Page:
8. Smile. As in #7, project happiness and you’ll make people happy around you. There is nothing quite as startling as a smile from a stranger these days. Don’t be creepy about it, but stop scowling. Put a smile in your eyes if not on your face, and you’ll see a change in people around you.
  9. Read/listen. If you commute to work – and chances are you do – make sure you make good use of that time. I know listening to the wacky Morning Zoo on X-Rock 103.6 may be the highlight of your day, but try to make use of that time. If you commute 40 minutes each way to work (the average US commute time) you spend approximately 9,800 minutes (163 hours commuting) each year. I spend almost 720 hours commuting per year! You can read a lot of books if you take public transportation, or listen to a lot of audio books on any subject (if you drive or take public transportation). Don’t give that time over to phone pranks and Rhianna.
  10. Eat lunch with humans. I know the frugal approach is to avoid the office lunch, or the “wasted time” with colleagues in the cafeteria – but even if you have to bring lunch for everyone once in a while to tempt them to stay in the company cafeteria, do it. Don’t spend lunch reading a book or gobbling a PBnJ at your desk. Get up and take a break for a few seconds!
  11. Take breaks. I have a terrible habit of “getting in the zone” at work and sitting without moving for hours, IMing and emailing and preparing documents. It’s a bad idea. Stand up once every 10 minutes. Yes, 10 minutes. Stand up when you take a phone call. Get a small cup for your water so you have to walk back and forth to the water cooler constantly. Breath. You are not chained to your desk.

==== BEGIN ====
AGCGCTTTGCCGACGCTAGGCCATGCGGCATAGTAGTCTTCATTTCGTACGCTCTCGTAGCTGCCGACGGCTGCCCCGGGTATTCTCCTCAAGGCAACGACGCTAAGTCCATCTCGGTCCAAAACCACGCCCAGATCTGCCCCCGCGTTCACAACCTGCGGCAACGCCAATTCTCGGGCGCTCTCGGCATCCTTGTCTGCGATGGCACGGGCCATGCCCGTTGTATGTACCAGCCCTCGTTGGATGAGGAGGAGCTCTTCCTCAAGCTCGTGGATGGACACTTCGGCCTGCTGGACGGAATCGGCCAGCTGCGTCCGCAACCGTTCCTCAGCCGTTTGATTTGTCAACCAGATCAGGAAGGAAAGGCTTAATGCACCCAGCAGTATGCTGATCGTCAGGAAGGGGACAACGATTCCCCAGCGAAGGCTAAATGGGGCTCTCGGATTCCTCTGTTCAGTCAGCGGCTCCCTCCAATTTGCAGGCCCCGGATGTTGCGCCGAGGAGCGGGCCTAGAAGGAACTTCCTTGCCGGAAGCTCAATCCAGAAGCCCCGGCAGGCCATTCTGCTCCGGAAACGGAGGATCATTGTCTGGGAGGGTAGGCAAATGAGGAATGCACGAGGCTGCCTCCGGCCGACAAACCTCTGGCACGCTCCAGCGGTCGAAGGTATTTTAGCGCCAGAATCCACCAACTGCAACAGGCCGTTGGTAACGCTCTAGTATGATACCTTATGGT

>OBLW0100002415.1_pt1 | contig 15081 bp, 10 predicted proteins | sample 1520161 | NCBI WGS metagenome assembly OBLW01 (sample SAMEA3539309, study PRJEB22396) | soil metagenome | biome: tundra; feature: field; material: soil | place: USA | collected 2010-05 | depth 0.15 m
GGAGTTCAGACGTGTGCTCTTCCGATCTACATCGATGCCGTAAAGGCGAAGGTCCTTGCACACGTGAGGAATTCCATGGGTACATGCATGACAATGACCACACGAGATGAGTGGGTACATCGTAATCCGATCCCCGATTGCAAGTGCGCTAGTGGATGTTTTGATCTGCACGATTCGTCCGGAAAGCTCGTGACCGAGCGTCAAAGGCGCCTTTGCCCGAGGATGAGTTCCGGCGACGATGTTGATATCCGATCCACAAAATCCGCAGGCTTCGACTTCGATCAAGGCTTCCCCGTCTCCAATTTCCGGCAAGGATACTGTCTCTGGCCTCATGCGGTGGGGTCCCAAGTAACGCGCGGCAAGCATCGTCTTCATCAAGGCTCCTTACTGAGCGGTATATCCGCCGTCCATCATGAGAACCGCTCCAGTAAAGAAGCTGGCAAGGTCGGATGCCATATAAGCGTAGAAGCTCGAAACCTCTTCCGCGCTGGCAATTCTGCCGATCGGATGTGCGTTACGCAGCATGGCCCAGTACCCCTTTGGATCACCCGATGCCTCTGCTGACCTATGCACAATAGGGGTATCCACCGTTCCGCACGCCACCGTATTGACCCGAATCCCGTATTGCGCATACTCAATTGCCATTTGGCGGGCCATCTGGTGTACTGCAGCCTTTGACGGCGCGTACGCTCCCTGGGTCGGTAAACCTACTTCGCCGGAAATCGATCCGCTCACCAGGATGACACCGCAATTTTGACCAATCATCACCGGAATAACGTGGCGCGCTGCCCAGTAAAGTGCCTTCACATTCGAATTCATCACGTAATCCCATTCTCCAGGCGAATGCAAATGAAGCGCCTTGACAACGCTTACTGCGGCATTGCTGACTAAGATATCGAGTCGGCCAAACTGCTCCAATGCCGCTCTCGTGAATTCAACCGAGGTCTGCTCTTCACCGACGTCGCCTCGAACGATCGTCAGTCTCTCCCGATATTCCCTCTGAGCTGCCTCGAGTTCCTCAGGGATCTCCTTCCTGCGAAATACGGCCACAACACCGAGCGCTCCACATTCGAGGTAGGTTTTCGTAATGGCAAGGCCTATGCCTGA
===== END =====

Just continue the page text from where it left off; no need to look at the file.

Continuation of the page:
12. Leave early. Trust me. If you are working for an employer and complete what is expected of you for that day. Do not chit chat. Do not check your emails one last time – my guess is that unless the corporate servers are impounded by the FBI, your emails will be there tomorrow. “Forget” your Blackberry on your office desk as you leave for the day. Leave 5 minutes before you normally do each day. Nobody will fire you, I promise. Think anybody at Bear Stearns is keeping their job because they turned out the lights every night? No. Take that time in the evening for YOU, and building YOUR wealth.
  13. Do errands on the way home. Don’t wait until the weekend to run by the drugstore for shampoo (although you probably should be buying it from amazon or drugstore unless you’re clipping coupons). Get it on the way home. You’re already out. Save your free days for life – or better yet, for building wealth – not errands.
  14. Take off your shoes, wash your hands and shower when you get home. If you are like me and ride the New York subways, you probably have 8,000 different emissions and fluids and various unpleasant emanations on your hands and the bottom of your shoes when you get home. Take them off at the door, then go shower. You reduce the chance of spreading illness throughout the house by staying clean.